Notes from Windward: #62

The Windfall Rule.

Windward works. It has survived for more than twenty years in an undertaking which the record shows is rarely successful. Part of the reason is that we're smart enough to benefit from the experiences of others; life is short, and there just isn't time enough to make every mistake yourself.

Another part of the reason is that we've paid attention to the mistakes we've made along the way, and endeavored to come up with guidelines such that we don't have to bear the cost of repeating them. The legacy of that effort is a web of rules, guidelines, customs, call them what you will, that help us keep this program on track.

Many of these have to do with communication within the group, since we're a cooperative association and we can't cooperate any better than we can communicate. For example, we draw a notable distinction between "I feel" and "I think."

Say "I feel" and you'll get acceptance and support; say "I think" and you'll probably get at least a question, perhaps even an argument. One feels what one feels, and the authenticity of that experience isn't subject to consensus, but thinking is a logical process involving the integration of data in order to solve arrive at a conclusion. Feelings are personal and not subject to debate; logic is.

A common communication mistake is what we call "injudicious use of pronoun." When it happens, we use the signal they use in football to call a time out to stop the train of conversation to make sure we know who it is you're talking about. When you're talking about any one of a dozen people, you have to be specific; "he" or "she" isn't enough.

Those are examples of some fairly innocuous stuff, all part of the learning curve. There are other things that aren't innocuous, things that have weighty consequences for the people involved and for Windward as a group.

An example would be the principle of "don't mess with someone else's recovery." Folks come here for a wide range of reasons. For some, Windward is a context within which they can grapple with issues that were tearing their life apart "out there."

And even when they get a handle on those problems, they remain vulnerable to them for a very long time. We recently had a blow up over Person A asking Person B to drive them into town "to have a beer." What Person A didn't know was that Person B already had two arrests for driving under the influence, and had just recently gotten his driver's license re-instated.

We don't care if someone has a beer or two. We do care about irresponsible use of alcohol, and in our eyes there is no excuse for anyone who's been drinking to be behind the wheel of a vehicle, especially not someone who's already been arrested twice for driving under the influence.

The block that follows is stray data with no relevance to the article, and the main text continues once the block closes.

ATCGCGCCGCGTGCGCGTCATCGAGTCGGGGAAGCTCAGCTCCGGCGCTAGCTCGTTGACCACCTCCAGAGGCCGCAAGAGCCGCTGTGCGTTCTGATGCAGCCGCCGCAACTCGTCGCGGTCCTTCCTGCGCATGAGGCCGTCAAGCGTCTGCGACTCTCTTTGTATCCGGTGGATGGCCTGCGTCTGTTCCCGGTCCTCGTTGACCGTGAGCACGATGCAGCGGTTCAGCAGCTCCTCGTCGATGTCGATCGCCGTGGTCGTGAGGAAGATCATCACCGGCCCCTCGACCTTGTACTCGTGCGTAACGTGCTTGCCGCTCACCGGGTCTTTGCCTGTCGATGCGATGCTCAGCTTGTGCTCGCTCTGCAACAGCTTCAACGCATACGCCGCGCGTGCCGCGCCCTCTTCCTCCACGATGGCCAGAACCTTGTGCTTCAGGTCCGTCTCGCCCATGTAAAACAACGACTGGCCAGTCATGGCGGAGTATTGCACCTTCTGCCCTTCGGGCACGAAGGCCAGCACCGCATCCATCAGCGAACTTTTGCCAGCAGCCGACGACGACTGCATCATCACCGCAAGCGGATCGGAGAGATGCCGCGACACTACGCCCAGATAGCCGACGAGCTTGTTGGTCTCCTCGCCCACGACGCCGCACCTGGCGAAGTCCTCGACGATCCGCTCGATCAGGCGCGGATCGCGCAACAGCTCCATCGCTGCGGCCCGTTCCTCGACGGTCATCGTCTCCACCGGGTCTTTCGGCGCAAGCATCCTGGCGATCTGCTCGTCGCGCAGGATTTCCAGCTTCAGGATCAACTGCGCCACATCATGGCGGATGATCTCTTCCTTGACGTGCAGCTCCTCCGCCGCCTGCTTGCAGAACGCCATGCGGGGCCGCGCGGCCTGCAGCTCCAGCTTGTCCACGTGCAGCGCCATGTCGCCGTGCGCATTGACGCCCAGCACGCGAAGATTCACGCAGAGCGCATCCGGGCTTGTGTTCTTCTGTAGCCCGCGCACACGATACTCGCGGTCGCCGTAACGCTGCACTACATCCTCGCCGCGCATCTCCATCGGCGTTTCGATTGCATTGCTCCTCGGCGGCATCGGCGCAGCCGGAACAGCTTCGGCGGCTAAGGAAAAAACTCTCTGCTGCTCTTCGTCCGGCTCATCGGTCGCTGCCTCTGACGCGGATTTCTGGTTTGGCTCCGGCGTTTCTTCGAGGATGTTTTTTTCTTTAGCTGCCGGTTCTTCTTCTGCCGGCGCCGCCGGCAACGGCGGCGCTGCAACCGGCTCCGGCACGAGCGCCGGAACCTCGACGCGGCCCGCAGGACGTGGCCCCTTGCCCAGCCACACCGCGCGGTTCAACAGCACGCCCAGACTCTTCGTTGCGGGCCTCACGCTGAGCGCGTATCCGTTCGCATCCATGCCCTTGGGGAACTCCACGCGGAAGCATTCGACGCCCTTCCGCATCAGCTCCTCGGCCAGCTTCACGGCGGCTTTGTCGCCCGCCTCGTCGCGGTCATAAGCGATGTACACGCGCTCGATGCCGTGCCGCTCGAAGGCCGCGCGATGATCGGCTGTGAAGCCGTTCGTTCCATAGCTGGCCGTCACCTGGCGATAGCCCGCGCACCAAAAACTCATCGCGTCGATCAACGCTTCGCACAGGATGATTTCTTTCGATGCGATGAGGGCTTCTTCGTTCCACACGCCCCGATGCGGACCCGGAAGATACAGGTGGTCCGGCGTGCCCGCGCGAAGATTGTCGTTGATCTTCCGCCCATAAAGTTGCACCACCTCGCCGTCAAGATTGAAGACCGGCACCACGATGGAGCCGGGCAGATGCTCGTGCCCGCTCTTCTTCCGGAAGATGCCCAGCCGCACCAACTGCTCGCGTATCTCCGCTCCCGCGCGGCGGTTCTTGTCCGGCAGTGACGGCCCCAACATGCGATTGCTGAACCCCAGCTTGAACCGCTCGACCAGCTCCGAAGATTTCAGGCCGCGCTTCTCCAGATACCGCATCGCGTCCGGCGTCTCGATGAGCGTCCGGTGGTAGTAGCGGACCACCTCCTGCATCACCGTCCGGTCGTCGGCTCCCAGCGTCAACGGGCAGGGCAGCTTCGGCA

Person A's defense was that he didn't know that Person B had a history of problems with alcohol, but in our eyes, that lack of knowledge wasn't relevant. The "I didn't know the gun was loaded" does't carry much weight around here.

Windward's board of directors has to know what's going on with each person living on site, but that "need to know" has to function within a context of confidentiality and respect for each person's privacy and dignity. So while the board has a "need to know," the rest of the community does not. It is the hope of all concerned that the problems of the past will remain in the past, and little good is served when others remind us of how we've failed in the past. People need a decent chance to put the problems of the past behind them, but they also need to not be cavalier about such things.

Here's how Person A should have handled the situation. Person B was an apprentice on a membership track; therefore, he had a sponsor, Person C. Person A should have conferred with Person C as to whether or not it would be a good thing to invite Person B to go out and have a beer in a local tavern.

Let me try to make it clear that it's not a matter of asking permission; both parties are adults and legally allowed to drink. The concern involves whether there's a substantial reason why doing so would put someone's recovery at risk.

A history of driving under the influence is one example, but there are other concerns as well. For example, some folks take medications which prohibit the use of alcohol, and sometimes a person on parole is prohibited from using alcohol. Over the years, we've worked with a lot of people trying to make a positive transition, and seen a lot of situations which would not be intuitively obvious to someone not intimately familiar with the circumstances.

The bottom line is that you're not going to know the full context of the personal challenges someone else is dealing with, and therefore it's necessary to keep in mind a due regard for the potentially adverse consequences of otherwise well intentioned acts.

Windward offers a lot of freedom and latitude to the people who live here; the rub is that along with freedom to act comes responsibility for one's actions. And while it's important to accept responsibility for what one may have done, however unintentionally, the true goal is to act responsibly beforehand so that bad things don't happen.

There's a saying that goes, "I'm an old man who's seen many problems, most of which didn't happen." It's the things we don't see coming that do the most damage, which is why I often say that the real price one has to pay to fit in at Windward is attention. Those who don't pay attention, don't last very long here.

Well, I see that I've rambled on to the point where this has grown from a two part article to one in at least four parts. I'll try again tomorrow morning to finally get around to talking about the Windfall rule.

The Windfall Rule

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